First published 2-17-2010
“It’s the economy stupid!” Bill Clinton in a campaign memo to himself, 1992.
Jobs, housing stability, money flow, and confidence: that’s what it will take to get Mesquite and all of America back on the high road to prosperity. But, during debate about how to get on that high road Democratic elected officials are often called Socialists and Socialism is, in turn, equated to Communism. Get out your note pads. It’s time for Economics 101 to convene.
Socialism is an economic system just as Capitalism is an economic system. Socialism is defined as goods and services delivered by the government. Capitalism: goods and services delivered by private enterprise. It isn’t much more complicated than that. I should probably quit here while I’m ahead, but...
On a linear continuum, the extreme right is Anarchy, unregulated personal freedom eschewing ownership of property. To the left of that is Capitalism; freedom from governmental controls, but pledged to individual property acquisition. Moving farther left is Socialism; lots of government and, like Capitalism, supportive of property ownership. On the polar left is Communism; government allotment of goods and services while banning personal property.
Bend the continuum to form a curvilinear shape and Anarchy and Communism meet. Instead of polar ends, they now reside side-by-side revealing many similarities. Capitalism and Socialism are still neighbors, just as they were on the linear design.
There are no Anarchists and there aren’t any Communists in our 550–give or take a few–elected federal government officials. There are no pure (laissez-faire) Capitalists either. I don’t read of any who want a military modeled after German Hessians or taken over by Blackwater type companies. Nor are there any movements to cede the issuing of money to the private banking industry. Also, there’s no big push to take away military, government employee, or social health care programs. Those, along with Social Security and governmental regulatory agencies, are socialistic and have become integral to our economic system as it functions today.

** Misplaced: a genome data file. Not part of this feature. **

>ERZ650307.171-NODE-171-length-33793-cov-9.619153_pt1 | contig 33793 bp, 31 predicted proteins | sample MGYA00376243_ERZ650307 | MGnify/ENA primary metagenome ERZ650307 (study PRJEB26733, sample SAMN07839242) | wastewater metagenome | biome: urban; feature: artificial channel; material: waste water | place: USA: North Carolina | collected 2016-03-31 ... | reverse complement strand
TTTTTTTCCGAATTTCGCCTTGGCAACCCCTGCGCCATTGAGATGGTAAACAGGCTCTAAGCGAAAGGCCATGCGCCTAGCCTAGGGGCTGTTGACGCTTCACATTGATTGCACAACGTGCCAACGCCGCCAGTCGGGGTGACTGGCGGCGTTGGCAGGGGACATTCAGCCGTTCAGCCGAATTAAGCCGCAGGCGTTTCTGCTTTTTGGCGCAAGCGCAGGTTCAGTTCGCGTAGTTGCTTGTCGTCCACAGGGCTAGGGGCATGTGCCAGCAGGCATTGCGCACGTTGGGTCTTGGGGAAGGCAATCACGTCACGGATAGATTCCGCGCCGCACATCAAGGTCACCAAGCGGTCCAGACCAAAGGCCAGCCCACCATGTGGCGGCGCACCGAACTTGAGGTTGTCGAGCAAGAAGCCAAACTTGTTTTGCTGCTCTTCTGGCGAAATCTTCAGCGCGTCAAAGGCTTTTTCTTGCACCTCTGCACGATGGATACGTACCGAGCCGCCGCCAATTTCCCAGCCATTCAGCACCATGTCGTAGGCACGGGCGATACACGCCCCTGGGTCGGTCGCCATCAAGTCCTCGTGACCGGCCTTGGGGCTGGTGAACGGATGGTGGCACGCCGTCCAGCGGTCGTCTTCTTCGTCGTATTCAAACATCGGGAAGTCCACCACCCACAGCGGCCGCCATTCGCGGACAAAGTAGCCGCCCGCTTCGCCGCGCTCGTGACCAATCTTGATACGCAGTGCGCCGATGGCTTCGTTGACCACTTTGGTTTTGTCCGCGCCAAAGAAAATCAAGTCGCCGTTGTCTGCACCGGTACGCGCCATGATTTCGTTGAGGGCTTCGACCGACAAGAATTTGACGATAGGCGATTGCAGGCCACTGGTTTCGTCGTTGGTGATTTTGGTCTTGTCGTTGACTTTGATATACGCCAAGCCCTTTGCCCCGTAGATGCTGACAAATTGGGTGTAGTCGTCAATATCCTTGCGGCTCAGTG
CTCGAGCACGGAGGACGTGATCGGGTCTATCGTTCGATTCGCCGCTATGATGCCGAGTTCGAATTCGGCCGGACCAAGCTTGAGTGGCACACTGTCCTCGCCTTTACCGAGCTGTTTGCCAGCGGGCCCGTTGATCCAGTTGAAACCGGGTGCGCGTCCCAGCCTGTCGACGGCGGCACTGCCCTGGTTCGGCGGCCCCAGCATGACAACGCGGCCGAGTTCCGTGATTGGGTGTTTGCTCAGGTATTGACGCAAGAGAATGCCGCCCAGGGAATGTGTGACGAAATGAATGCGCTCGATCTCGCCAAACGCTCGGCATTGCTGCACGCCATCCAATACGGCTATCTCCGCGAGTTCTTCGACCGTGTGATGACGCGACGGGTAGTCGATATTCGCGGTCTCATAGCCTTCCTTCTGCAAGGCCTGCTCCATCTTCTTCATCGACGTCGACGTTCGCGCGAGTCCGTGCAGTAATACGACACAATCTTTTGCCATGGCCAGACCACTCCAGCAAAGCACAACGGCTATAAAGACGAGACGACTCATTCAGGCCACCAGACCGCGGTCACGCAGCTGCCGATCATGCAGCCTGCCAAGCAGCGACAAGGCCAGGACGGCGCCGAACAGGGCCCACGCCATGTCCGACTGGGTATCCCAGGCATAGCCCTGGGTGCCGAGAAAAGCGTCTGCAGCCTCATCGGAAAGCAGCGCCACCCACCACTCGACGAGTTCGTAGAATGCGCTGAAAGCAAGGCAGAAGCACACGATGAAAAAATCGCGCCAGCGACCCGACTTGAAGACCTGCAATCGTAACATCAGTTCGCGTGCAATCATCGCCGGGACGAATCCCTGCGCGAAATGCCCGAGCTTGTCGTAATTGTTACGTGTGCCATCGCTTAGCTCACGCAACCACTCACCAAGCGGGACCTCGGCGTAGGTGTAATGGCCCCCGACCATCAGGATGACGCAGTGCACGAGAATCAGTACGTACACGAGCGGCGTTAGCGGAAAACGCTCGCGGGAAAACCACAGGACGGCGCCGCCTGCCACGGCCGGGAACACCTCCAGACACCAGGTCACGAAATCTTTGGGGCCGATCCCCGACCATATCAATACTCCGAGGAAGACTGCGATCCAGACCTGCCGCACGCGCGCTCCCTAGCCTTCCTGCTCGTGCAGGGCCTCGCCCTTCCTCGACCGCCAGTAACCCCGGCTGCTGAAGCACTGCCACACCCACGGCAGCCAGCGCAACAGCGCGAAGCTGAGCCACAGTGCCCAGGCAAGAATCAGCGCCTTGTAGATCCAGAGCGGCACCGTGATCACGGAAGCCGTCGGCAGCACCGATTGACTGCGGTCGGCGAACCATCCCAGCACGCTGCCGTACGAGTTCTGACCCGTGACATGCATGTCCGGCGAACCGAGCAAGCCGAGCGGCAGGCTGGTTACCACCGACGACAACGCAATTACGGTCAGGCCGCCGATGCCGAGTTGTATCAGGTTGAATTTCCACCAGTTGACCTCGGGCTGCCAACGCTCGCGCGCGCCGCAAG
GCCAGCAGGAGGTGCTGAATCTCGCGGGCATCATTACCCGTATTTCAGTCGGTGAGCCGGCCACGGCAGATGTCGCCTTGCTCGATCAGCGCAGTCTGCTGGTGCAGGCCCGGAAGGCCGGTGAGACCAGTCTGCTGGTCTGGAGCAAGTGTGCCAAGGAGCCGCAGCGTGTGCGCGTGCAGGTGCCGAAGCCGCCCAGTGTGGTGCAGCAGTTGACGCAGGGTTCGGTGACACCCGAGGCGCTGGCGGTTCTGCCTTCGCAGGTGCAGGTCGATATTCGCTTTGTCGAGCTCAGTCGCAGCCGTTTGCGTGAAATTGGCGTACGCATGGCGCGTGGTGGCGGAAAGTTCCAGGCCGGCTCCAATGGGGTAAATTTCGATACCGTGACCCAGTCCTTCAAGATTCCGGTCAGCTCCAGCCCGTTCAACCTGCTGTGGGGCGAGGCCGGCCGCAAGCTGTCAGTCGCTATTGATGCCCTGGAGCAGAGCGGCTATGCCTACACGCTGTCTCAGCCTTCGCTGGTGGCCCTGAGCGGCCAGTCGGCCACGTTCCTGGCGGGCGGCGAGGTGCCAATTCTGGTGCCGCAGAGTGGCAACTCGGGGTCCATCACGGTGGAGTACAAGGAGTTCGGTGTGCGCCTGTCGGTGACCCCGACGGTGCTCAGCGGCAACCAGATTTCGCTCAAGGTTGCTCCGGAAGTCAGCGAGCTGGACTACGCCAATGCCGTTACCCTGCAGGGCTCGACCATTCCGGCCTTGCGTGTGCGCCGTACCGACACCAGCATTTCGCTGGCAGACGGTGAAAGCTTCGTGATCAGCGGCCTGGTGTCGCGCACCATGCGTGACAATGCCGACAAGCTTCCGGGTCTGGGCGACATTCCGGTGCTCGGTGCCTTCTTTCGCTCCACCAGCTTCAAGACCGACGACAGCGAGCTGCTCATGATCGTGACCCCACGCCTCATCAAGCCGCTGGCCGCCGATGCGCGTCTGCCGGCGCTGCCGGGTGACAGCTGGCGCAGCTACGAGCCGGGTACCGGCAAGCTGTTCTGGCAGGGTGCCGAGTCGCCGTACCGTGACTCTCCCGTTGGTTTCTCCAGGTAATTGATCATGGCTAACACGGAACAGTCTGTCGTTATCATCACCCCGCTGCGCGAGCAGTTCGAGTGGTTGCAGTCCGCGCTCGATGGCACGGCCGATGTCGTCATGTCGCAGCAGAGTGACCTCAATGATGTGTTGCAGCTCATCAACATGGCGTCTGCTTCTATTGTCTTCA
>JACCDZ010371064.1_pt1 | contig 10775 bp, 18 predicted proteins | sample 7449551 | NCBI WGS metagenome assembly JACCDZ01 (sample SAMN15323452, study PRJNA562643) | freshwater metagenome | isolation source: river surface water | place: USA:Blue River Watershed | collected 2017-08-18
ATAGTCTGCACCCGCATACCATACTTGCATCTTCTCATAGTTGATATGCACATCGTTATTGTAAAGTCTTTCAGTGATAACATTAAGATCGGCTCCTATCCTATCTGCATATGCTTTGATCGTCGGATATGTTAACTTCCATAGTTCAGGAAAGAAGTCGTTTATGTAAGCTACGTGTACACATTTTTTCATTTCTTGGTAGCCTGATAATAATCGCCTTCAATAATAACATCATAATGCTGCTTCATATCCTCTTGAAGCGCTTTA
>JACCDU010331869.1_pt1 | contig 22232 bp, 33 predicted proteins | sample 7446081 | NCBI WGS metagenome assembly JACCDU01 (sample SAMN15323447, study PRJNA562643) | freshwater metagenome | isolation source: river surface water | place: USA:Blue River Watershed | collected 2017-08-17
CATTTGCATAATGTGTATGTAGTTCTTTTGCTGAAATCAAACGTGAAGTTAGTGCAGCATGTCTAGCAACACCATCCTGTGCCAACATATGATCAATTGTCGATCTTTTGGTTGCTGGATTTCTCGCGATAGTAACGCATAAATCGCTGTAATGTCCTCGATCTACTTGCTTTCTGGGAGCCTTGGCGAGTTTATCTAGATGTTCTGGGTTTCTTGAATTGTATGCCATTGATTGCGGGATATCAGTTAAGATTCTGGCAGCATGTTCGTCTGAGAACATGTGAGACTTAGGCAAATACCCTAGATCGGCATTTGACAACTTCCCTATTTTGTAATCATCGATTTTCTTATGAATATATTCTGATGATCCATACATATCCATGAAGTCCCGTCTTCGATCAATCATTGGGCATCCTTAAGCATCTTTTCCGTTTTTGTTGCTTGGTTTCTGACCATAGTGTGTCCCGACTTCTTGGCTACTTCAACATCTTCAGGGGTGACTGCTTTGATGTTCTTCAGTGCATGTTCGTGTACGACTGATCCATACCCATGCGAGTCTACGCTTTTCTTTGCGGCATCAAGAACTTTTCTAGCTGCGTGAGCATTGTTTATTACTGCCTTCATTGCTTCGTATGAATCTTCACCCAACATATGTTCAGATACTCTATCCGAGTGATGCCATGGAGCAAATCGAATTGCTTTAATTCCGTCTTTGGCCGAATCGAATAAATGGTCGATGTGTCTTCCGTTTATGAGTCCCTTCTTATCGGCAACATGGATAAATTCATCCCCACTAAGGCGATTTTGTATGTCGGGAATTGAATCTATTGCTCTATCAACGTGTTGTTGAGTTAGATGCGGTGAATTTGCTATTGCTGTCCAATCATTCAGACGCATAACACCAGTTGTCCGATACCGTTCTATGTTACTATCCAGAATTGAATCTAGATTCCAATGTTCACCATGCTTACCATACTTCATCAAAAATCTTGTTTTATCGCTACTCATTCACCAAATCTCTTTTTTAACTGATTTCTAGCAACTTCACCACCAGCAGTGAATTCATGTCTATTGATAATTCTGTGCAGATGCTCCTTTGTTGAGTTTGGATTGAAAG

Here comes the interesting part–the part many who are trying to be heard these days don’t seem to
There aren’t any Socialists either.
Senator Bernie Sanders from Vermont is about the closest we get and he is an Independent, not
a Democrat and not a Socialist. He calls himself a “democratic socialist”. Your guess is as good as mine on that.
The thinking of literally all of our politicians, of any persuasion, rests in the middle ground between Capitalism and Socialism; two middle of the road economic theories–the middle of the middle. That doesn’t seem too radical or too diverse to me.
Senator Harry Reid is a not too far left thinker. House Speaker Nancy Pelosi is kinda left, certainly left of President Barack Obama. None of them are anywhere close to being Socialists, let alone Communists.
It is completely senseless to invoke any reference to Communism in political commentary. Any serious discussion of American Communists in government should have flown the coop by 1960. Apparently, it hasn’t. If news seekers continue, they are either delusional or purposely fostering hate mongering and fear.
Democrats have not uttered a whisper about any Republicans tilting right of Capitalism toward Anarchy. We haven’t had any discussion of anarchists since around the turn of the twentieth century when there were some cruising around the big cities; none were ever elected.
The United States uses a blend of socialistic and capitalistic programs to serve the people of America. Social programs tend to get money directly to the poor, unemployed, and generally less privileged via the government, while capitalistic applications spread cash through trickle-down economics that help the poor and working class by laundering money through the rich and ownership class who keep as much as they want before any gets to be used by the masses. Historic economist Thorstein Veblen called it “conspicuous consumption”.
All of our politicians campaign and govern within parameters that represent a sliver of economic possibilities that are wedged in the dead center of economic theory. We cannot be so far apart as to cut off work and debate that can stimulate some congressional action that in turn may enhance our American way of life.